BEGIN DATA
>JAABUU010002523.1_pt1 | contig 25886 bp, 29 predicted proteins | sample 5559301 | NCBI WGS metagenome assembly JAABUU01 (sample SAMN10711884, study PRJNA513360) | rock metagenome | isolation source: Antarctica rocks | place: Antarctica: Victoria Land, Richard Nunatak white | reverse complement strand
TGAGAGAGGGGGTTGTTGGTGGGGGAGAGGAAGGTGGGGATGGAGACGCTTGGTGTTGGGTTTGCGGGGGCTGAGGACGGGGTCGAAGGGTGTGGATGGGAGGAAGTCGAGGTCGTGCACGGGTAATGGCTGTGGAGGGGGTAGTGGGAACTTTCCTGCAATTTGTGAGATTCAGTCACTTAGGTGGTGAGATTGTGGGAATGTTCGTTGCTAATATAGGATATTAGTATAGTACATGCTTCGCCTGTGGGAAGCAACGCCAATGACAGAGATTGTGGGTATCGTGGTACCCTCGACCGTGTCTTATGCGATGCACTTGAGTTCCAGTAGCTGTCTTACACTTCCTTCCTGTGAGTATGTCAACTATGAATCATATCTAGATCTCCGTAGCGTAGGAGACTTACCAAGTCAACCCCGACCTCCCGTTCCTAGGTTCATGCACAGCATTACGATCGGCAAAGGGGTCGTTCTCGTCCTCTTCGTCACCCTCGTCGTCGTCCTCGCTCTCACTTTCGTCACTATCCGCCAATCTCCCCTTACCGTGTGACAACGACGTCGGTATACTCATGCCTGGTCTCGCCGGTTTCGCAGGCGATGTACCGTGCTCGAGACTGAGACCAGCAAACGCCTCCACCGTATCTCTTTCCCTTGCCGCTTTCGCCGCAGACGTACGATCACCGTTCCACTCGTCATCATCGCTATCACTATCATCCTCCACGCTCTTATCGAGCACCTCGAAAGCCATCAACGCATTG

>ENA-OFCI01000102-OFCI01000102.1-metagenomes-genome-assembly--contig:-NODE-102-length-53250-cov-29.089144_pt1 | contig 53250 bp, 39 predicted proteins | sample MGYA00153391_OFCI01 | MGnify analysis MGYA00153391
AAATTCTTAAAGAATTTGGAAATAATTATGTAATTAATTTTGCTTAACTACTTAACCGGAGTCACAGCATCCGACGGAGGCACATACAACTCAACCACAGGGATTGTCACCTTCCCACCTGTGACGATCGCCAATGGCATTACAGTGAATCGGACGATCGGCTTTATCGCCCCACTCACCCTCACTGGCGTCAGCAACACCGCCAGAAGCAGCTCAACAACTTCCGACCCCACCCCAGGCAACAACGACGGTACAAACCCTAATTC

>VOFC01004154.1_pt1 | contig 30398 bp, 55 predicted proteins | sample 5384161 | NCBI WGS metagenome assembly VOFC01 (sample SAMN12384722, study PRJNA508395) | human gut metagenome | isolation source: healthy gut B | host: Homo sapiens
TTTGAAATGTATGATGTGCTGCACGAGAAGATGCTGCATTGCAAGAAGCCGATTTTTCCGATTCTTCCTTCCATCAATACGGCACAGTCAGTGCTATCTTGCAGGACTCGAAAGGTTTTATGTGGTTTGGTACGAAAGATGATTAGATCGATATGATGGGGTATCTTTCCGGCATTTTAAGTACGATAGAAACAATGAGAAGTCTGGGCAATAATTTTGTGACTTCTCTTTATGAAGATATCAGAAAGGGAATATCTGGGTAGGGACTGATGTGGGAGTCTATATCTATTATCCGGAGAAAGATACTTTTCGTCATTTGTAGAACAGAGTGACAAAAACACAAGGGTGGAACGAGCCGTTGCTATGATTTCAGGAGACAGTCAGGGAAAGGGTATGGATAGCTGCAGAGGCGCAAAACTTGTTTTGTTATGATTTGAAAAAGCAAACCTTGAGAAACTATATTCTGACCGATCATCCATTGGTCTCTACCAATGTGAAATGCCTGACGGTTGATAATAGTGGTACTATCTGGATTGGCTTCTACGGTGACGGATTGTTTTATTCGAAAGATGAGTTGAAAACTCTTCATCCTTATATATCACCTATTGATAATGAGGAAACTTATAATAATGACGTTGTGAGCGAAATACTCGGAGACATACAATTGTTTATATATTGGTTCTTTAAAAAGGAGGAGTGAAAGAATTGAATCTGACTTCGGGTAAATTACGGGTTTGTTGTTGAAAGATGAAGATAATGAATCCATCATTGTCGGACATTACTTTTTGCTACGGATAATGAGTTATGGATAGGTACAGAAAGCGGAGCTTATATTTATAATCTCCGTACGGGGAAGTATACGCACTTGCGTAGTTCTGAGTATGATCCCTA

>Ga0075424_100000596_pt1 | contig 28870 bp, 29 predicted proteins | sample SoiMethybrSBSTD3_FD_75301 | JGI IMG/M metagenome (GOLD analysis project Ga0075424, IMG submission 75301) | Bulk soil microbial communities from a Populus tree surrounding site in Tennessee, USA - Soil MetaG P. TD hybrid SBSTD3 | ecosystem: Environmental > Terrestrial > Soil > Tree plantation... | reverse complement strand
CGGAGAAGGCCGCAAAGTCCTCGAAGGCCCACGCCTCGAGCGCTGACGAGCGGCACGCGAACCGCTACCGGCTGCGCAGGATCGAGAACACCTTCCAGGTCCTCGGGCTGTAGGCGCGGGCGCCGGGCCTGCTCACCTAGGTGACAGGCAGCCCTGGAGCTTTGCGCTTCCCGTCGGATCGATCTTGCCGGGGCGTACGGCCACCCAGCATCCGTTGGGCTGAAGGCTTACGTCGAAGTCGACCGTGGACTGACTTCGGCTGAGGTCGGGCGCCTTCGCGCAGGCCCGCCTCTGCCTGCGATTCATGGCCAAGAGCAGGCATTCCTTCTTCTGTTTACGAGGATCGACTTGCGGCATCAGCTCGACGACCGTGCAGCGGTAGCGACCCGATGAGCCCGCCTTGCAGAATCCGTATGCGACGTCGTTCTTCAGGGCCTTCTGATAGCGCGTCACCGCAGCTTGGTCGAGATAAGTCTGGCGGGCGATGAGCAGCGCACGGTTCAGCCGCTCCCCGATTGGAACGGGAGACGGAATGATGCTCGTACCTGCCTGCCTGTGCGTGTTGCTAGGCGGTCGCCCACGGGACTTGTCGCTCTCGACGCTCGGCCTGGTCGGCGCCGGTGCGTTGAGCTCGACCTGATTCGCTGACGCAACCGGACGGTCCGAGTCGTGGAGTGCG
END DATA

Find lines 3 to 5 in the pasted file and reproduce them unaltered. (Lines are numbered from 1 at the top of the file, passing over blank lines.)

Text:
>ENA-OFCI01000102-OFCI01000102.1-metagenomes-genome-assembly--contig:-NODE-102-length-53250-cov-29.089144_pt1 | contig 53250 bp, 39 predicted proteins | sample MGYA00153391_OFCI01 | MGnify analysis MGYA00153391
AAATTCTTAAAGAATTTGGAAATAATTATGTAATTAATTTTGCTTAACTACTTAACCGGAGTCACAGCATCCGACGGAGGCACATACAACTCAACCACAGGGATTGTCACCTTCCCACCTGTGACGATCGCCAATGGCATTACAGTGAATCGGACGATCGGCTTTATCGCCCCACTCACCCTCACTGGCGTCAGCAACACCGCCAGAAGCAGCTCAACAACTTCCGACCCCACCCCAGGCAACAACGACGGTACAAACCCTAATTC

>VOFC01004154.1_pt1 | contig 30398 bp, 55 predicted proteins | sample 5384161 | NCBI WGS metagenome assembly VOFC01 (sample SAMN12384722, study PRJNA508395) | human gut metagenome | isolation source: healthy gut B | host: Homo sapiens